Plaistow Place Names
Below is a map showing three Plaistow places and the origins of their names.
1) Mankill Brook
The name of this little stream that runs between Harriman and Pollard Roads
hearkens back to Plaistow's early history when the threat of Indian raids was a
very real part of everyday life. Not far from the brook lived a man named
Harriman, who was killed by Indians who had concealed themselves on the stream
bank among the alders. That night, Mrs. Harriman anxiously looked upon her
husband's corpse; the fear of remaining Indians stayed her footsteps. Mrs.
Harriman continued to look out in horror until the morning's light showed her
that the raiding party had withdrawn.
2) Sweet Hill Road
One of Plaistow's oldest roads was sometimes called the "County Road" in deeds
of the 18th and 19th centuries. More often it was called the "road from Ezekiel
Gile's to Swetts Ferry" since Gile lived in the area of Sweet Hill Road that
has been referred to for the last 125 years as Dow's corner. Swett's Ferry was
on the shore of the Merrimack River at Rocks Village in Haverhill, MA. There was
seldom need to travel any further north than Ezekiel Gile's and settlement was
sparse up there too.
The road we refer to is still one of Plaistow's major roads. It is known today
and has been so known for about 175 years as Sweet Hill Road. This is how it got
"Lord" Timothy Dexter was one of this region's most colorful eccentrics. He was
born in Malden, Mass. and moved to Newburyport after the Revolution. There he
made a fortune by accepting devalued Continental currency, which bills were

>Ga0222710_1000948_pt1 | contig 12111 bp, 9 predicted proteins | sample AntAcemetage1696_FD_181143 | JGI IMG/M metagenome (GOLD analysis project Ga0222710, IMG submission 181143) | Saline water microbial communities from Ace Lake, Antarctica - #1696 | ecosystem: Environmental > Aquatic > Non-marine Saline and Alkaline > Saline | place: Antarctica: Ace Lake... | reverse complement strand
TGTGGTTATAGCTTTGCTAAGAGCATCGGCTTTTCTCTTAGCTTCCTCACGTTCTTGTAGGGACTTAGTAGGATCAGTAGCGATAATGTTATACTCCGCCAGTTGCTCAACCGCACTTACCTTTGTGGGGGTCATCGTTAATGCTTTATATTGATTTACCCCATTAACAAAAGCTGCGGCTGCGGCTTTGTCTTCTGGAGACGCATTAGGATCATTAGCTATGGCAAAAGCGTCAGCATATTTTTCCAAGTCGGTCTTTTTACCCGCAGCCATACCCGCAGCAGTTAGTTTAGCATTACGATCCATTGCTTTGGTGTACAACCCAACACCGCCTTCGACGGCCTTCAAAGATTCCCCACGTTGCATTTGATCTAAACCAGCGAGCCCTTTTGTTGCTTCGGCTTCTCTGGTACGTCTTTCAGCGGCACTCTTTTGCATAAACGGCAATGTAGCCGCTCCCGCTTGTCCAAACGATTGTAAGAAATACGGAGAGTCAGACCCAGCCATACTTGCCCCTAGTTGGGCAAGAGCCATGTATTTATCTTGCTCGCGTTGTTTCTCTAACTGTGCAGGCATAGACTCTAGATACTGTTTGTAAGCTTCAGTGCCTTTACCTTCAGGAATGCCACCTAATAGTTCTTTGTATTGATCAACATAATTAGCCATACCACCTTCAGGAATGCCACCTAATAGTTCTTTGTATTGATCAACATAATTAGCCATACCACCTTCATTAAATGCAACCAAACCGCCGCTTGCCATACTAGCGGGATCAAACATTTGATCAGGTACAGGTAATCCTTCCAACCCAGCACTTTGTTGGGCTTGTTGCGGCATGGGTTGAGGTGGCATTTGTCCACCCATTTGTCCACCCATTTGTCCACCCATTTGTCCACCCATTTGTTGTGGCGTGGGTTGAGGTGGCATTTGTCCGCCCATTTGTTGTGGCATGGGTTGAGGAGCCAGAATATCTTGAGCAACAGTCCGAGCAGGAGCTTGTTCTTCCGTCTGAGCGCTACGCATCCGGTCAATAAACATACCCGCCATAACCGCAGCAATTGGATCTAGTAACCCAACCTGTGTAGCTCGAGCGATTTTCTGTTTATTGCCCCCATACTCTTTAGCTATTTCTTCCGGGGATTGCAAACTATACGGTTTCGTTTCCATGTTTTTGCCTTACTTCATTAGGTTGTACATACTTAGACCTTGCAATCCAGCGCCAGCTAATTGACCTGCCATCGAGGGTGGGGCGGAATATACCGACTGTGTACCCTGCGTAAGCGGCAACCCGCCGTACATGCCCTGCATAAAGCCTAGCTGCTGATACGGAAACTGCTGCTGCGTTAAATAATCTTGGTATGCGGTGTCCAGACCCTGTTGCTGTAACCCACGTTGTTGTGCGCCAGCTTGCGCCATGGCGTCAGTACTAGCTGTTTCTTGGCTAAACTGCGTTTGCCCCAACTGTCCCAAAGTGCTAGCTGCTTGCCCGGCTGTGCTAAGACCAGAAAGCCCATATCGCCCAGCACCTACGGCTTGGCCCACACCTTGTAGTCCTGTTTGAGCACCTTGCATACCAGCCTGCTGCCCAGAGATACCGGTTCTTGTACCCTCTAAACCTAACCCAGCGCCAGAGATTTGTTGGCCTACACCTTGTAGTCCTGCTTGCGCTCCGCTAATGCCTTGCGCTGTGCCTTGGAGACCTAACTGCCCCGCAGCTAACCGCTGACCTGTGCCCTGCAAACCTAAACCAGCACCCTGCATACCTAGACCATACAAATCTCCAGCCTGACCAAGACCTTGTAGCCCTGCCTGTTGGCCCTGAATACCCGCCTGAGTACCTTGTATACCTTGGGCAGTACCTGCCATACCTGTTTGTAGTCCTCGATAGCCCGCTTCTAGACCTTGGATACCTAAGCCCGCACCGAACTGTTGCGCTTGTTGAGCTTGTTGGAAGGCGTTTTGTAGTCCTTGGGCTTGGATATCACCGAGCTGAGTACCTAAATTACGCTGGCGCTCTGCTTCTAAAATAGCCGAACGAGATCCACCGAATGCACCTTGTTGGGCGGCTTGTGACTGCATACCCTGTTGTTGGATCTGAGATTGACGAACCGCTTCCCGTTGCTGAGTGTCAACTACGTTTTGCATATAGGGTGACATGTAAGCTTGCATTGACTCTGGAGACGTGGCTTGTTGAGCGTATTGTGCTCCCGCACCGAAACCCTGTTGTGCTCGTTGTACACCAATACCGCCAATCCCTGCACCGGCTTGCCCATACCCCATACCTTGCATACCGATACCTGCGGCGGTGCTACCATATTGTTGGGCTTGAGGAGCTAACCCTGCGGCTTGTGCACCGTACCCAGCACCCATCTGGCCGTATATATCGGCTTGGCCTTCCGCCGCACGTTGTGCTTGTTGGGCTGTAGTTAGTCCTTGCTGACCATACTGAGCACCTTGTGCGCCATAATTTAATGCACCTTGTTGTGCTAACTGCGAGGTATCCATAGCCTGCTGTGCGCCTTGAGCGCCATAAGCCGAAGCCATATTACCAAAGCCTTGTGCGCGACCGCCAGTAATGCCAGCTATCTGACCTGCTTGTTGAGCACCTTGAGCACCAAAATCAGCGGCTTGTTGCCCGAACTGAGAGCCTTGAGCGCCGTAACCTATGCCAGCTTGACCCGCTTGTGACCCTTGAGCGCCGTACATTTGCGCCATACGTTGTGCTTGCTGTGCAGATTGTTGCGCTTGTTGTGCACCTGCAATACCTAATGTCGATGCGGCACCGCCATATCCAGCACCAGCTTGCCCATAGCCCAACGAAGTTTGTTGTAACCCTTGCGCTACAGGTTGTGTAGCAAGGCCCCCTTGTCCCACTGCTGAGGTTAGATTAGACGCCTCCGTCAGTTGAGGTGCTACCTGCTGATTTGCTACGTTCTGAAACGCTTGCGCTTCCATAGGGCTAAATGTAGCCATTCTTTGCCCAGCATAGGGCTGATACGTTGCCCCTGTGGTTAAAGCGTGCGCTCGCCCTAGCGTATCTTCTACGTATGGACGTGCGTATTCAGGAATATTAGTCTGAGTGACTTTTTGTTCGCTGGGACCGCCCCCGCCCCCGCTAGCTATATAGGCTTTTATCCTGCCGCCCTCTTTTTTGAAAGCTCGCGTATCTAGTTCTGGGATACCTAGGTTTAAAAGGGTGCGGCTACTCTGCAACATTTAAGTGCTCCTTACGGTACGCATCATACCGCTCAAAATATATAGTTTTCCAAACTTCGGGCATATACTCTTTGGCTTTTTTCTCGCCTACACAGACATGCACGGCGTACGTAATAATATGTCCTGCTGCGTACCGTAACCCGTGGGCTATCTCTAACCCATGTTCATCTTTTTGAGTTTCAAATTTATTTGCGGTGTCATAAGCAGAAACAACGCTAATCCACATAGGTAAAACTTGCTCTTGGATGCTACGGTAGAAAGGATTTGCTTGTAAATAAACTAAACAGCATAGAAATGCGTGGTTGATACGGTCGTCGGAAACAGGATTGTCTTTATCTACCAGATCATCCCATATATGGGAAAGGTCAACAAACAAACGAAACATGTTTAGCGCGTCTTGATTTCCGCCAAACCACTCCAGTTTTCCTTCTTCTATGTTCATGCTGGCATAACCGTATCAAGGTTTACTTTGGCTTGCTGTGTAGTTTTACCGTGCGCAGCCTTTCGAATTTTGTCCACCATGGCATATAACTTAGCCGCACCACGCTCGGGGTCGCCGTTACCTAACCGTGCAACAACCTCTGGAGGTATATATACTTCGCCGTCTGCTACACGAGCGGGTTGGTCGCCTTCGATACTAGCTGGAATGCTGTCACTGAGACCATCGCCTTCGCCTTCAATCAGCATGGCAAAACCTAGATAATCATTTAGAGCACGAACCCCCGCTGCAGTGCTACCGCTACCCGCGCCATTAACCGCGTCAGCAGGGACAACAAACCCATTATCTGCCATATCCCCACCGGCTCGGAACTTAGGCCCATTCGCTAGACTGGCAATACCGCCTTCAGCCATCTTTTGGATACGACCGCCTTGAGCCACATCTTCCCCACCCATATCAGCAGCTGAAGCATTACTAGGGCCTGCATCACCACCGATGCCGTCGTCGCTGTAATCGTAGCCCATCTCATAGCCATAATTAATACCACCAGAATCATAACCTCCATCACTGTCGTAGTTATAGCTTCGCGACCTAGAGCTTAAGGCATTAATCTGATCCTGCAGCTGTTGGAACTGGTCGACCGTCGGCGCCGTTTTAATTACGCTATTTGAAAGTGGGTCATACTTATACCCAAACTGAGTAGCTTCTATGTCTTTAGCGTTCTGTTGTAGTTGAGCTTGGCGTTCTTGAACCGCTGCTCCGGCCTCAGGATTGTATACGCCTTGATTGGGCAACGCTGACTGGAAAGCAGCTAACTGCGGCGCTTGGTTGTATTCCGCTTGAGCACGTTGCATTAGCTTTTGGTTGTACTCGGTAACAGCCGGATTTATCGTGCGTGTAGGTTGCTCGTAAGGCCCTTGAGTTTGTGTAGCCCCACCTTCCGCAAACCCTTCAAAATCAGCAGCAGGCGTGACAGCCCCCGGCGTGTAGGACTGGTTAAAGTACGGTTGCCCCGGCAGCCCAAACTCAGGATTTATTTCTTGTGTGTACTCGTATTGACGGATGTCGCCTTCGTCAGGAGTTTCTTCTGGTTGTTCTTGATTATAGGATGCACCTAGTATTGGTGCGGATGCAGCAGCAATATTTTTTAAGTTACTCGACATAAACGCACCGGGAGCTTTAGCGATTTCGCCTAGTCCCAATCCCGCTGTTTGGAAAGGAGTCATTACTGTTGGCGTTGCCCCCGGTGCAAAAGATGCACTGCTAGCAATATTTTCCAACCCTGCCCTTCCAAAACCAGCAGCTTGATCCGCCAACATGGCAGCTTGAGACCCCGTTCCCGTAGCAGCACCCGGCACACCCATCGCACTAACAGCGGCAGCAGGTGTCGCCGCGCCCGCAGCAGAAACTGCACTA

redeemed at face value after everyone else had given up on them. After finding
himself suddenly among the wealthiest men in Newburyport, Dexter's serendipity
persisted. In those days, the Clipper City was overrun with cats. Dexter put a
bounty on cats and loaded them onto one of his ships. No one knew his motives
until the ship returned empty from a rodent-infested island in the Caribbean
Another venture that Dexter sank capital into was trucking molasses overland
from Newburyport to Concord (NH). While passing through Plaistow, one of the barrels
of molasses began to leak, leaving a sugary trail over what has hitherto been
known as Sweet Hill. A variant of this story holds that one or more barrels
became unfastened and broke upon hitting the ground, leaving a big sticky mess.
3) Brandy Brow
At an elevation of 286 ft., the towns of Plaistow, Newton, Haverhill, and
Merrimac meet at the summit of Brandy Brow Hill. According to legend, many
generations ago a lone Indian had swallowed down a bottle of brandy on a cold
winter night and sought the shelter of a hollow tree trunk. He was found later,
frozen to death in that hollow, where he still clutched his empty bottle. There
are of course, few, if any, reliable sources to substantiate this legend. Two
local historians have posited other possible sources for the name. George S.
Chase believed that the brow took its name after someone accidentally broke a
bottle of brandy up there; another Haverhill historian, Benjamin Mirick, said
that the hill was probably named for the reddish, brandy-colored stones of the
Some excerpts from Plaistow 250th Anniversary Commemorative Book, pub. 1999